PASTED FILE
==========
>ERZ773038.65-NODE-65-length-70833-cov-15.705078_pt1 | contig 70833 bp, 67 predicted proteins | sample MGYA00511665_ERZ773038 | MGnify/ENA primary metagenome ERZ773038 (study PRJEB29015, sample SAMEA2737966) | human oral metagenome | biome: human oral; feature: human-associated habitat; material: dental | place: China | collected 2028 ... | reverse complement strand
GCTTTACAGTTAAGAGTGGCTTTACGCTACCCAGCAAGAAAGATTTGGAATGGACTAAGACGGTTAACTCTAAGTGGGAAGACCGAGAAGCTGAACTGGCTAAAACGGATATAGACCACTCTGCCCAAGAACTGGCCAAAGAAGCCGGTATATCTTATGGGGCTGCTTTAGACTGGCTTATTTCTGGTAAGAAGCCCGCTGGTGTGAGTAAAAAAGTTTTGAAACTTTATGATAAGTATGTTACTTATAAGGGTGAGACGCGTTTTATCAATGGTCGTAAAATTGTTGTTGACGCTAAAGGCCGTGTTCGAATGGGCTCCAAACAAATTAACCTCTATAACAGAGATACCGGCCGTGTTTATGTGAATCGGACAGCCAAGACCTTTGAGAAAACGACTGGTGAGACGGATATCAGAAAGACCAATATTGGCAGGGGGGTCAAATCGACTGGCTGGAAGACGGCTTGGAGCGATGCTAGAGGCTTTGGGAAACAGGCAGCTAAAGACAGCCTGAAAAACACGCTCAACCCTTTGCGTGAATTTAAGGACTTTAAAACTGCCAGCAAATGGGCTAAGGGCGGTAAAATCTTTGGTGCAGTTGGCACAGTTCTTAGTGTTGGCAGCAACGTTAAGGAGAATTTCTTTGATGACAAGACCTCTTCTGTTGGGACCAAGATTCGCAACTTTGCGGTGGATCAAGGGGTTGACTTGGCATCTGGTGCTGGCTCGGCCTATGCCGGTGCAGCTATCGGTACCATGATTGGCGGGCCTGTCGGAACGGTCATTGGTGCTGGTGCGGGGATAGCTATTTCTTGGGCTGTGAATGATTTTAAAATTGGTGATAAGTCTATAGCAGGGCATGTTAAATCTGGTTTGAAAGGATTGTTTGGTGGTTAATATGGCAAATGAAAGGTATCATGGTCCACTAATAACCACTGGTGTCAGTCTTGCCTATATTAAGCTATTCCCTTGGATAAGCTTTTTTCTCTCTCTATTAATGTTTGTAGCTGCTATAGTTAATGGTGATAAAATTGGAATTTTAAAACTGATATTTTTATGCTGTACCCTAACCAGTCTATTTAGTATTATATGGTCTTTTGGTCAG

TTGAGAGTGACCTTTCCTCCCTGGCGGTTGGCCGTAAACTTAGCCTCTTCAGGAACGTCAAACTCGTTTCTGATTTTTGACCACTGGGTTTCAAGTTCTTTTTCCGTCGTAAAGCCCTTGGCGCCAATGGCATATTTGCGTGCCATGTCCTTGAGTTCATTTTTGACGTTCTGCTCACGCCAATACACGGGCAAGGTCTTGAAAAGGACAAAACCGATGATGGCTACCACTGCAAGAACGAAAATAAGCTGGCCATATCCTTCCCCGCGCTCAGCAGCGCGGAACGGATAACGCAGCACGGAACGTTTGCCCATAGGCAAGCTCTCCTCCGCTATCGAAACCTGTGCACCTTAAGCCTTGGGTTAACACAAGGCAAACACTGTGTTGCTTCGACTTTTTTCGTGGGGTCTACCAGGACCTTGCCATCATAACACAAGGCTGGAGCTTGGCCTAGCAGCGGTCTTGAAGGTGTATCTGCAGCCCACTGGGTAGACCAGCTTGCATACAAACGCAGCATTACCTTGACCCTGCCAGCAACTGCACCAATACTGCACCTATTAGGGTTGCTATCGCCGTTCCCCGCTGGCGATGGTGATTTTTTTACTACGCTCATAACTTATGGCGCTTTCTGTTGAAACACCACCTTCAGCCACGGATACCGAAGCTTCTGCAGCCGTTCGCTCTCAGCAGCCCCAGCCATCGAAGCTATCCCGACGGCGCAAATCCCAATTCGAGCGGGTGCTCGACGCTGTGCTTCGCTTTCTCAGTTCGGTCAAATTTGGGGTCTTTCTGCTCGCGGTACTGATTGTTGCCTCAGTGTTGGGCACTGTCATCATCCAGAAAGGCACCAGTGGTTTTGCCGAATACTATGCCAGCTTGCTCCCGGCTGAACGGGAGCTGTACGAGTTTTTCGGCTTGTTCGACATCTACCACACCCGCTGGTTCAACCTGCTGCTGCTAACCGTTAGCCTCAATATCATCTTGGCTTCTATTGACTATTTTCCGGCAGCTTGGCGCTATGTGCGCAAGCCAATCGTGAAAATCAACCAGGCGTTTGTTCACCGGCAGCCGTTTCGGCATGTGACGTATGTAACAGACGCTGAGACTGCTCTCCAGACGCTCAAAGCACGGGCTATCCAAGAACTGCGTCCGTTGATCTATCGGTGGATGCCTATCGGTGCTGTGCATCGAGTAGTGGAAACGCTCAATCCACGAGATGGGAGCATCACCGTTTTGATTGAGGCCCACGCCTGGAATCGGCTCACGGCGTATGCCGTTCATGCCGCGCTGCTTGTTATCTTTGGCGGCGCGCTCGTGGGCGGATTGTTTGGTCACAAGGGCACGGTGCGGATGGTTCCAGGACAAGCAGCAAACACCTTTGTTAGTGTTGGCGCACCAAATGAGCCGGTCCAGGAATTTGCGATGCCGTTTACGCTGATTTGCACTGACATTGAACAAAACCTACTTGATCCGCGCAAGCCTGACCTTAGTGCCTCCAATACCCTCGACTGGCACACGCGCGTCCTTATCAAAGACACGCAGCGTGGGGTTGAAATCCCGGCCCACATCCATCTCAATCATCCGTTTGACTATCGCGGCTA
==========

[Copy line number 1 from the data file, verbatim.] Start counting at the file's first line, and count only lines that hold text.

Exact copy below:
>ERZ773038.65-NODE-65-length-70833-cov-15.705078_pt1 | contig 70833 bp, 67 predicted proteins | sample MGYA00511665_ERZ773038 | MGnify/ENA primary metagenome ERZ773038 (study PRJEB29015, sample SAMEA2737966) | human oral metagenome | biome: human oral; feature: human-associated habitat; material: dental | place: China | collected 2028 ... | reverse complement strand